Deferred annuities offer powerful tax advantages. While annuity tax rules aren’t too complex, understanding them and naming beneficiaries properly assures the maximum tax advantage.
Annuity interest is not taxed until it’s withdrawn. With a deferred annuity, the owner decides when to withdraw interest and pay taxes on it.
The flexibility to wait until you need the income has many advantages for the annuity owner, as well as the spouse and beneficiaries. Deferred annuities include fixed-rate, fixed-indexed, and variable annuities.
Other interest-paying investments such as money market accounts, savings accounts, certificates of deposit and bonds (except tax-free munis) create taxable income unless they’re held in a retirement account. You must claim the interest earnings as income on your 1040 form and pay tax even if you don’t withdraw or use the income.
Compounding occurs when interest is paid on previously earned interest. So, let’s suppose you have a CD that’s paying 3.0%. All future interest will be compounded on the total of principal and accumulated interest.
But, unless your CD is in an IRA or another tax-qualified account, you’re not really getting 3.0%. For example, if you’re paying 25% in combined federal and state income taxes you’d be earning only 2.25% net.
With a deferred annuity, if you’re earning 3.0%, you’ll keep it all for compounding. By allowing the annuity interest to remain untaxed and in your account, your money will grow and compound faster than money in a taxable account earning the same before-tax rate. At 3.0%, compounded annually, $10,000 will grow to $13,439 in 10 years. At 2.25%, you’d have $12,492. The higher your tax bracket and the longer you defer, the bigger the advantage.
Annuities can be purchased with pretax funds or after-tax funds. You can place an annuity within an IRA, Roth IRA, 401(k), or 403(b) plan. Such annuities are sometimes called qualified annuities.
Nonqualified annuities are purchased with funds that have already been taxed. In other words, you hold it in a taxable account instead of within a retirement account.
Annuities held in standard IRAs are subject to the Required Minimum Distribution (RMD) rules, just like other IRA investments. This rule requires you to take withdrawals each year after you reach age 70 ½. Each withdrawal is fully taxable.
But nonqualified annuities are not subject to RMD rules, and that’s a big benefit. This lets interest continue to compound without tax until you withdraw it. For instance, if your annuity earns $1,000 of interest and you withdraw $200, you’ll only pay tax on $200. The balance, along with your principal, continues to compound tax deferred.
The interest credits and gains from all types of annuities are taxed as ordinary income, not long-term capital gain income. But your original investment (the principal) in a nonqualified annuity is not taxed when it is withdrawn.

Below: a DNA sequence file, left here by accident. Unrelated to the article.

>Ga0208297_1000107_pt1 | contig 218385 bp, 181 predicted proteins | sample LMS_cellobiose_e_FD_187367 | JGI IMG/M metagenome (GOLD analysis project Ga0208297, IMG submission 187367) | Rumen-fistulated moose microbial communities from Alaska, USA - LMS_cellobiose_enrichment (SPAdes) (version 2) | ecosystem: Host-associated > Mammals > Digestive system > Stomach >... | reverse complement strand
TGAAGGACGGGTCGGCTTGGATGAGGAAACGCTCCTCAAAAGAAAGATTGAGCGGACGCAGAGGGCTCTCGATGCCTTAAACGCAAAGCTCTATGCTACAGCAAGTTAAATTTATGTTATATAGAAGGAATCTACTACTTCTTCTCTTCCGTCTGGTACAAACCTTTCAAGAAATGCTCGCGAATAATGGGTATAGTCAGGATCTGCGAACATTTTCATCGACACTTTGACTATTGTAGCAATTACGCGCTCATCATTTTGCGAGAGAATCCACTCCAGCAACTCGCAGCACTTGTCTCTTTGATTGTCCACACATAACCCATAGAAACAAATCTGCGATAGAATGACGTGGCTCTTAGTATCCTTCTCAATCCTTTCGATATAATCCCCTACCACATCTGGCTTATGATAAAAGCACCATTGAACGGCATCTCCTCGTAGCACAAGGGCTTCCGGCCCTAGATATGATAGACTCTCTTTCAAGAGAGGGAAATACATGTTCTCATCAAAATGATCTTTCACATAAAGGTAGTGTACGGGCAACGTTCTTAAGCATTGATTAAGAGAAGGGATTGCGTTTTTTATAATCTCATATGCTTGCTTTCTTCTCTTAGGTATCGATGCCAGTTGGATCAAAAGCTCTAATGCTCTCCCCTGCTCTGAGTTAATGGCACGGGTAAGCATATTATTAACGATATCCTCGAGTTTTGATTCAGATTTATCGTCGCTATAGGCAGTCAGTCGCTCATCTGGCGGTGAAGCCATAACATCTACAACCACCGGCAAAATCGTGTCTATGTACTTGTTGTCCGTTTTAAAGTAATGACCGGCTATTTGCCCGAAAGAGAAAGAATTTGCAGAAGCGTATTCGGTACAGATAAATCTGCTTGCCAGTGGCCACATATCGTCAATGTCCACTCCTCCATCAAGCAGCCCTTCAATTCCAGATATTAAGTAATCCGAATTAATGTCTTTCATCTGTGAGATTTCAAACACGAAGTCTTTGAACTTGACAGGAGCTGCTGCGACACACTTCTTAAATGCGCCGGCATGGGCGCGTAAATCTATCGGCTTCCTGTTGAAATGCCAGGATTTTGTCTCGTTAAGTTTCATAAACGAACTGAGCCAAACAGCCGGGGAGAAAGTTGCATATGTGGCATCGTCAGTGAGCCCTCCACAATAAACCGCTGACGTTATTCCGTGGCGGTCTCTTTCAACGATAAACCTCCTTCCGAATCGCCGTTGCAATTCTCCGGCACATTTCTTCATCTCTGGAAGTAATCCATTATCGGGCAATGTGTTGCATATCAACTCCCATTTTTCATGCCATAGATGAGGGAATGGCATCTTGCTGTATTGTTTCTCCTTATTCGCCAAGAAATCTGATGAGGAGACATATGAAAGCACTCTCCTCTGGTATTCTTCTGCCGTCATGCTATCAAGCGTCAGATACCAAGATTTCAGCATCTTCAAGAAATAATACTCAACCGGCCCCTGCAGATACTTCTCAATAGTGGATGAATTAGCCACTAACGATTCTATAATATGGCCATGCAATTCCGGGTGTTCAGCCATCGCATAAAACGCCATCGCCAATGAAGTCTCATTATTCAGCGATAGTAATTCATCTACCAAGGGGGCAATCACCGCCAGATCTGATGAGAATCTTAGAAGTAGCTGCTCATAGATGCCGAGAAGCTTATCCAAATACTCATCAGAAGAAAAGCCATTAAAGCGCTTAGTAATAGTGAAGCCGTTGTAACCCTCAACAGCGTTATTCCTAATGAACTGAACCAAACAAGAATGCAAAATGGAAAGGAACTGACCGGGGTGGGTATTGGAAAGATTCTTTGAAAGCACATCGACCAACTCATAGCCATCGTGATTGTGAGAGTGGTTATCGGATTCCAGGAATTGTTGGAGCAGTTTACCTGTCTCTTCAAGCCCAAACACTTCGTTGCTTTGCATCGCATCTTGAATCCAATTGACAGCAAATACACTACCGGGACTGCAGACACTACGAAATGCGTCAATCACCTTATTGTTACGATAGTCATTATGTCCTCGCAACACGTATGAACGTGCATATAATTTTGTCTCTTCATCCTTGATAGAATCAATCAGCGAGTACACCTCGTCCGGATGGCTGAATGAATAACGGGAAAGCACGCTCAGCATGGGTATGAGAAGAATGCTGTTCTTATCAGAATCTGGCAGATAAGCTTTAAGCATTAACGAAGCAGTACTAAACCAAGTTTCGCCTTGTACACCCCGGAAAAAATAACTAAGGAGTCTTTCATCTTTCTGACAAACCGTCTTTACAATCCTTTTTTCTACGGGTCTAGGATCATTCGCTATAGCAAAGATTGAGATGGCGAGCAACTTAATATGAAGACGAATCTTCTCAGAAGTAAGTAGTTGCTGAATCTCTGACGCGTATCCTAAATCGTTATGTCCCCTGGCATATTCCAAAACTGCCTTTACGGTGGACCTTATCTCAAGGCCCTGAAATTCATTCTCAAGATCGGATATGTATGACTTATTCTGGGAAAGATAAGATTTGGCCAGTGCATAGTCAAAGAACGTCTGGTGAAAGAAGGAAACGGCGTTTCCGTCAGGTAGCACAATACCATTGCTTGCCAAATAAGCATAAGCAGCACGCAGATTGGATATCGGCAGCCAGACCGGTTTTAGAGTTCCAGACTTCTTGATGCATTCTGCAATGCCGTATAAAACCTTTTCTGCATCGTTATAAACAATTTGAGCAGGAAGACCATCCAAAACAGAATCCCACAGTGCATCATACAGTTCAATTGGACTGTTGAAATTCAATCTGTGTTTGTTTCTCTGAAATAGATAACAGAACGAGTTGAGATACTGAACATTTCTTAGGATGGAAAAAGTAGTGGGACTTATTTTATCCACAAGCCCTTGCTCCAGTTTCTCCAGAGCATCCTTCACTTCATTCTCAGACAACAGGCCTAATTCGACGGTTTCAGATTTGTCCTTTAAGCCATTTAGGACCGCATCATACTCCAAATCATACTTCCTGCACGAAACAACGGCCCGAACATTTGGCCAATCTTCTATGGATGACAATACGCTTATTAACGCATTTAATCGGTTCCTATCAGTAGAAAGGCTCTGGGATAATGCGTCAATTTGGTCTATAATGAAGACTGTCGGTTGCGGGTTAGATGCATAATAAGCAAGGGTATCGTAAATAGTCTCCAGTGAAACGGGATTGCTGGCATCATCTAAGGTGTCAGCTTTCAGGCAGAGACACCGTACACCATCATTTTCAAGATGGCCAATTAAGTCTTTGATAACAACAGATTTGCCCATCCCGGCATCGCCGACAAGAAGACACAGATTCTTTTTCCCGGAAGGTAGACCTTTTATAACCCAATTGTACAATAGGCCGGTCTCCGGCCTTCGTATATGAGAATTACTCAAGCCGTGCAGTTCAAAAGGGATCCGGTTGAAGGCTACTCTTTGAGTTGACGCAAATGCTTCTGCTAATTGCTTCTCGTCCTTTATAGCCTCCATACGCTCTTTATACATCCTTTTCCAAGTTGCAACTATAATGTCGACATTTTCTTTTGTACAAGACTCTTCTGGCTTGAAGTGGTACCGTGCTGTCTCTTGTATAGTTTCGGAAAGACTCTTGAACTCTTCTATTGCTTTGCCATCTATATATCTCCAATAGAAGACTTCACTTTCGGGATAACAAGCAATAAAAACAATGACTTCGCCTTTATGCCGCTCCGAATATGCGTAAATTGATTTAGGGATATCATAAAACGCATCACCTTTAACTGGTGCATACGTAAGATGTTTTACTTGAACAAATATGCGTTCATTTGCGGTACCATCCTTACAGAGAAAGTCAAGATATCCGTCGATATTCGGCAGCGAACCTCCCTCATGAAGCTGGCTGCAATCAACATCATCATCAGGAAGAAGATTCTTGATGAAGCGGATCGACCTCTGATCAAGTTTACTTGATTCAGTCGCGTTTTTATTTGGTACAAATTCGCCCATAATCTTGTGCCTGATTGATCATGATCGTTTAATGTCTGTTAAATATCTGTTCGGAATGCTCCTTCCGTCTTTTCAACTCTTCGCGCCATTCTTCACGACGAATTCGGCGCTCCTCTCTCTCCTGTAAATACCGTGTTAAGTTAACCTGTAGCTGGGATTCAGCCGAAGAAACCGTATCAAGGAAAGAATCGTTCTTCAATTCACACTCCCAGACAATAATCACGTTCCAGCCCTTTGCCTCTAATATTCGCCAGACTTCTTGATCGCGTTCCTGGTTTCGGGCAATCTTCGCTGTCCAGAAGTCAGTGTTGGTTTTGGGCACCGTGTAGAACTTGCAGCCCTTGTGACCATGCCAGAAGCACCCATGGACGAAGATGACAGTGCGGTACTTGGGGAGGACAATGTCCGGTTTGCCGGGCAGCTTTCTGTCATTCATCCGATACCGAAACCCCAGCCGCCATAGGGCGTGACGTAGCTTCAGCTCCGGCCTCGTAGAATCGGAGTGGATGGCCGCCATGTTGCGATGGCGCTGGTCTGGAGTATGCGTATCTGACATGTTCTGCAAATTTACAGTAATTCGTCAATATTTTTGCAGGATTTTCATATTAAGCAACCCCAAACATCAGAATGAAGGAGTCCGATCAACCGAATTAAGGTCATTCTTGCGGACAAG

Naming beneficiaries correctly extends tax advantages
If you’re married, your spouse does not have to pay taxes on an annuity when you die if you’ve named your spouse the primary beneficiary. Then, your spouse can assume ownership of your qualified or nonqualified annuity at your death and continue to earn tax-deferred interest.
Here are two examples.
1 – Jack Hill and Jill Hill are married and Jack has an annuity in his name. They have three children. Jack would name Jill Hill – Spouse, as his primary beneficiary. would then name their three children as contingent beneficiaries.
If Jack dies first, Jill will become the new owner of the annuity and their children will become the primary beneficiaries. If Jill dies first, Jack continues as the owner and the children become the primary beneficiaries.
2 – Jack Hill and Jill Hill are married and jointly own an annuity. The primary beneficiary designation should read surviving spouse and the contingent beneficiaries should be their three children.
Joint annuity owners should not name their children as primary beneficiaries. In this example, if either Jack or Jill passes away, annuity benefits would be payable to their children rather than the surviving spouse. And the accrued interest would be taxable.
Most often a single annuity owner will name their child or children or other relatives as primary beneficiaries. The next most common designation is to name a living trust as the beneficiary and allow the trust language to govern the payout.
Most insurers let adult children choose their payment option. There are three choices. Taking a lump sum means that all accumulated interest is taxable in one year. Under the five-year option, the beneficiary can take their share of the annuity over a five-year period and spread taxes over five years. This often leads to a lower tax payment. The third option is receiving benefits over the beneficiary’s life expectancy.
Annuity expert Ken Nuss is the founder and CEO of AnnuityAdvantage, a leading online provider of fixed-rate, fixed-indexed and immediate-income annuities. He launched the AnnuityAdvantage website in 1999 to help people looking for their best options in principal-protected annuities.
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